The pattern of Western hymnody was altered at the time of the Reformation as hymns in the vernacular were introduced at first to give the congregation something to do in their own language during the Latin Mass. This new style of hymnody developed from carols and other religious songs (either macaronic7 or in the vernacular). As in previous centuries, these hymns had both a devotional and educational purpose (which varied with the theological orientation of the hymn writer). Whereas hymns had previously been sung to plainsong melodies (Gregorian chant) unique to their religious purpose, new tunes were written at the time of the Reformation which often mirrored popular secular song. Other tunes included metrical paraphrases of plainsong melodies (e.g. the tune Christ is erstanden is a metrical paraphrase of the plainsong Victimae paschali). Before the Reformation virtually all hymns had been liturgical (prescribed by the liturgy or to accompany liturgical action, e.g. processions). From the Reformation onward hymns became almost entirely para-liturgical (except for the liturgical hymns of the Roman Catholic Mass and Office), and subject to choice and popularity.
The next several centuries saw a tremendous increase in hymn writing and we now have available to us the music of such composers as Thomas Tallis, Johann Sebastian Bach, and Ralph Vaughan Williams. Likewise, hymn texts by Thomas Ken, the Wesleys, John Mason Neale, Robert Bridges and many others provide examples of the Holy Spirit continuing to inspire poets in their praises. The Oxford Movement in the Church of England (1833 and following) brought renewed concern for the teaching of the early Church. Translations of many Latin and Greek hymns by John Mason Neale (1818-66) and others have enriched subsequent hymnals of many denominations, making available the riches of the tradition of the undivided Church.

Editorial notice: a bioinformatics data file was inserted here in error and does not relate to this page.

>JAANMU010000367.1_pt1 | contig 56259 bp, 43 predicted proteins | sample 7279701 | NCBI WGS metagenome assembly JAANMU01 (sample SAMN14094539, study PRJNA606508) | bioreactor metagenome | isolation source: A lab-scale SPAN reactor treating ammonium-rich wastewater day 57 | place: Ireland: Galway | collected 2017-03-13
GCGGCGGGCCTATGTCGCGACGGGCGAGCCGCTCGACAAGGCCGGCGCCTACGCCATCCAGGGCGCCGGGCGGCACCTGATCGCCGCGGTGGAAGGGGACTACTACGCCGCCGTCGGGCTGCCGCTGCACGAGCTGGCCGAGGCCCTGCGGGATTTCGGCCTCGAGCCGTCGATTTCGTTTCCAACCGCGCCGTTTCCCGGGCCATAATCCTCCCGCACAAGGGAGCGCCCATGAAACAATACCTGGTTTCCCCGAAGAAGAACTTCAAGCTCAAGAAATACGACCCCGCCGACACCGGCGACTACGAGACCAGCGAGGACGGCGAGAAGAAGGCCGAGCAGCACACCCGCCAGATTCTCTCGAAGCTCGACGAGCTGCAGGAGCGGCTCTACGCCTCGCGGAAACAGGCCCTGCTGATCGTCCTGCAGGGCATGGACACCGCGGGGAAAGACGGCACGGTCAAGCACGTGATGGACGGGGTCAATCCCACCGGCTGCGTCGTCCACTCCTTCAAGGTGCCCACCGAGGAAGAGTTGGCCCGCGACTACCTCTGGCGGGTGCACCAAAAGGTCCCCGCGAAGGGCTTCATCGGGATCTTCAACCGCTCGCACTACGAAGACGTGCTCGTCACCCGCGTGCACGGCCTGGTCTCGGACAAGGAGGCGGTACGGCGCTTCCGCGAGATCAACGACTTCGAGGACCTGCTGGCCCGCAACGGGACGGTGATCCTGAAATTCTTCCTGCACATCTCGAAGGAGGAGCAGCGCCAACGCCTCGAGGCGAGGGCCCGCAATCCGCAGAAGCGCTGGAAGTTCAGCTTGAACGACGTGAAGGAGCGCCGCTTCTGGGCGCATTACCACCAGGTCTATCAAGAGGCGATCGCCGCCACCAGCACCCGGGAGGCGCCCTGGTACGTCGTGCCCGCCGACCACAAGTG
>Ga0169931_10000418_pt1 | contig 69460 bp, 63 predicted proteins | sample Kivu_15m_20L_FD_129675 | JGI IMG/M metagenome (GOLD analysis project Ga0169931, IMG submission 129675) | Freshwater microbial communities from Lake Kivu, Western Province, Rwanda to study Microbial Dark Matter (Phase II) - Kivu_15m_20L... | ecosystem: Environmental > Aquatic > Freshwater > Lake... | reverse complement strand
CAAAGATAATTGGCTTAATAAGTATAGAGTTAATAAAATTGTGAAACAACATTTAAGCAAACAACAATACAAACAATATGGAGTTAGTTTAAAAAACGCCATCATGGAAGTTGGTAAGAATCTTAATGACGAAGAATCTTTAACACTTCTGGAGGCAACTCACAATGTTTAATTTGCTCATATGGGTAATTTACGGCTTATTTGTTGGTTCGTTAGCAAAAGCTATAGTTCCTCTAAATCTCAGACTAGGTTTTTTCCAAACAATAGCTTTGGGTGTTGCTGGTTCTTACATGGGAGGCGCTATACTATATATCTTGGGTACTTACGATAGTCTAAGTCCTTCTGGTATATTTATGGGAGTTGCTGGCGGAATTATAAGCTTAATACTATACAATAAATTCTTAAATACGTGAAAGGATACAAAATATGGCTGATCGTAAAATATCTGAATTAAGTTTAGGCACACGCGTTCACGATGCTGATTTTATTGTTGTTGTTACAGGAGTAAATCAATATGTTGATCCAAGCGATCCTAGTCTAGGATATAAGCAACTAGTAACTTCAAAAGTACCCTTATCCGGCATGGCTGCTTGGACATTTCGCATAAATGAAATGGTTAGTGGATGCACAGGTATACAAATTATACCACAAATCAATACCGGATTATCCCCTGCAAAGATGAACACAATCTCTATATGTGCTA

1. The New Catholic Encyclopedia, vol. VII, s.v. “Hymnology,” by J. Szoverffy, p. 287.
2. Trans. by John Mason Neale, The Anglican Service Book, (Rosemont, PA: The Church of the Good Shepherd, 1991), p. 72.
3. Augustine, Confessions, IX, 7, trans by R.S Pine-Coffin, (Harmondsworth, Middlesex, England: Penguin Books, 1961), p. 191.
4. “Splendor Paternae”, Office Hymn for Monday Lauds, trans. by Robert Bridges, in Matthew Britt, ed., Hymns of the Breviary, (New York: Benzinger Bros., 1924), p. 55.
5. Henry Mayr-Harting, The Coming of Christianity to Anglo-Saxon England, (University Park, PA: Pennsylvania State University Press, 1972), p. 164.
6. A portion of the Alleluyatic Sequence, by Godescalcus, 9th century, in J.M. Neale, ed. and trans., Mediaeval Hymns and Sequences, (London: J. Masters, 1863).
7. Alternating between Latin and the vernacular.